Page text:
Despite harsh criticism of the US President’s actions by Ursula von der Leyen and Charles Michel, EU governments decided to impose their own travel restrictions in response to the worsening viral outbreak. Slovakia, Malta and the Czech Republic all announced border closures as part of their strategy to restrict the spread of coronavirus. Prague moved to ban travellers crossing from Germany and Austria and also block foreigners coming from countries most affected by the viral outbreak.
Prime minister Andrej Babis warned Czechs they will also be barred from travelling to those countries, which include a number of EU nations.
The full list includes EU member states Italy, Sweden, France, the Netherlands, Belgium, Spain, Denmark as well as Britain, Norway, Switzerland, China, South Korea and Iran.
Whereas Slovakia decided it would close its borders to all foreigners, except Poles, in a bid to stop the spread of coronavirus.
As of Friday morning, “no foreign citizens will be allowed to enter Slovakia”, according to an interior ministry spokesman.
He added: “At the border crossings with Poland, only Polish citizens will be allowed to enter the country.”
The country’s international airports and schools will be shutting down as part of the sweeping measures.
Malta’s ban only extends to travel from Italy, Germany, France, Spain and Switzerland, according to its prime minister Robert Abela.
He said: “The decision has been taken on the advice of the medical authorities because of the sharp increase in the spread of the virus.”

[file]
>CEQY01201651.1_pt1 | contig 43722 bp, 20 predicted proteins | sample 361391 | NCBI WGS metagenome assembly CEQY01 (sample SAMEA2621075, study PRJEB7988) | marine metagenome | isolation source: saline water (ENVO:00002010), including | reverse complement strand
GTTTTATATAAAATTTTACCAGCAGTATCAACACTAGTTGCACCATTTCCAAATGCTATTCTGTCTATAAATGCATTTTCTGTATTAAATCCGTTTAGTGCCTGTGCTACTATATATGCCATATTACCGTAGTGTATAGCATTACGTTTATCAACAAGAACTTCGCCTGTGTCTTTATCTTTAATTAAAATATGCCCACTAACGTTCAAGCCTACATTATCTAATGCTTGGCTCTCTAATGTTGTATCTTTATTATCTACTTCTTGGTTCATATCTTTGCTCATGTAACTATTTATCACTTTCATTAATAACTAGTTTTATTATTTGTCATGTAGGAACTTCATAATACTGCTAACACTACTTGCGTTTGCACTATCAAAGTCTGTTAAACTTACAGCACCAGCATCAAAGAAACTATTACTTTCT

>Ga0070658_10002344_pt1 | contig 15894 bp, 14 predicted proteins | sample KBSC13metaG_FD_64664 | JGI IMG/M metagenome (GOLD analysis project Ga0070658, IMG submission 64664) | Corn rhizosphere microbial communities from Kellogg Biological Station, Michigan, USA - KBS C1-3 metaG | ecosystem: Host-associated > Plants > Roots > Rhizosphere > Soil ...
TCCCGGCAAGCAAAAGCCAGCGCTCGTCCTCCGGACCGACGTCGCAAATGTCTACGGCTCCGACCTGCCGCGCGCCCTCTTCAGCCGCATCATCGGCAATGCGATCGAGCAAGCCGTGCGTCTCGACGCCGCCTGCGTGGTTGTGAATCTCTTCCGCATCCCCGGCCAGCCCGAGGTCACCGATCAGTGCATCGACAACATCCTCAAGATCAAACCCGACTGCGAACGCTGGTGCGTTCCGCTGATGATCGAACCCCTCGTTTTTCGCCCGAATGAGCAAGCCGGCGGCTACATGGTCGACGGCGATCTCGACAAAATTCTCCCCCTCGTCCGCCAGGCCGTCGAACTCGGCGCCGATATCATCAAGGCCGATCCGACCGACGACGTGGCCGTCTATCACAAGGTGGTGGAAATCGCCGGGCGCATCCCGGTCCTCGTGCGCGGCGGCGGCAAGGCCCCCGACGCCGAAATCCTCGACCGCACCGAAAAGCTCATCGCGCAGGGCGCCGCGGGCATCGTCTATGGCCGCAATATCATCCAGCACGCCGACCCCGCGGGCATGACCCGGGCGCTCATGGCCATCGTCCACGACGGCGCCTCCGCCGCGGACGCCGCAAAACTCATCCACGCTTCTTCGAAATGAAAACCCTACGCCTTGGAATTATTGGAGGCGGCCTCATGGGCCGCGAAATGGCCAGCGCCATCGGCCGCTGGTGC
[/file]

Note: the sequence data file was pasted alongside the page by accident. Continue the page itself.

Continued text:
Travellers arriving from Italy and other countries slapped with the ban face a on-the-spot fine of €1,000.
The European centre for disease control has ramped up its warnings over coronavirus, claiming health systems could soon become overrun due to the spread.
A statement from the EU agency said: “The risk of healthcare system capacity being exceeded in the EU/EEA and the UK in the coming weeks is considered high.
“The impact and risk assessment on health system capacity can be mediated by the application of effective infection prevention and control and surge capacity measures.”
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This morning, the EU Council and Commission chief condemned Mr Trump’s own travel ban.
Mrs von der Leyen and Mr Michel, in a joint statement, blast the move to impose the restrictions “unilaterally and without consultation”.
The bloc’s most senior officials said: “The Corona virus is a global crisis, not limited to any continent and it requires cooperation rather than unilateral action.
“The European Union disapproves of the fact that the U.S. decision to impose a travel ban was taken unilaterally and without consultation.”
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The Commission will close its doors on Monday, forcing most of its 32,000 staff to work from home, as part of its own strategy to reduce the risk of further spread of the virus.
Only staff in “critical functions” will need to be present at work, according to an internal memo.
“At this stage, six colleagues have tested positive… As of Monday, all colleagues in non-critical functions will have to telework,” Mrs von der Leyen told officials.
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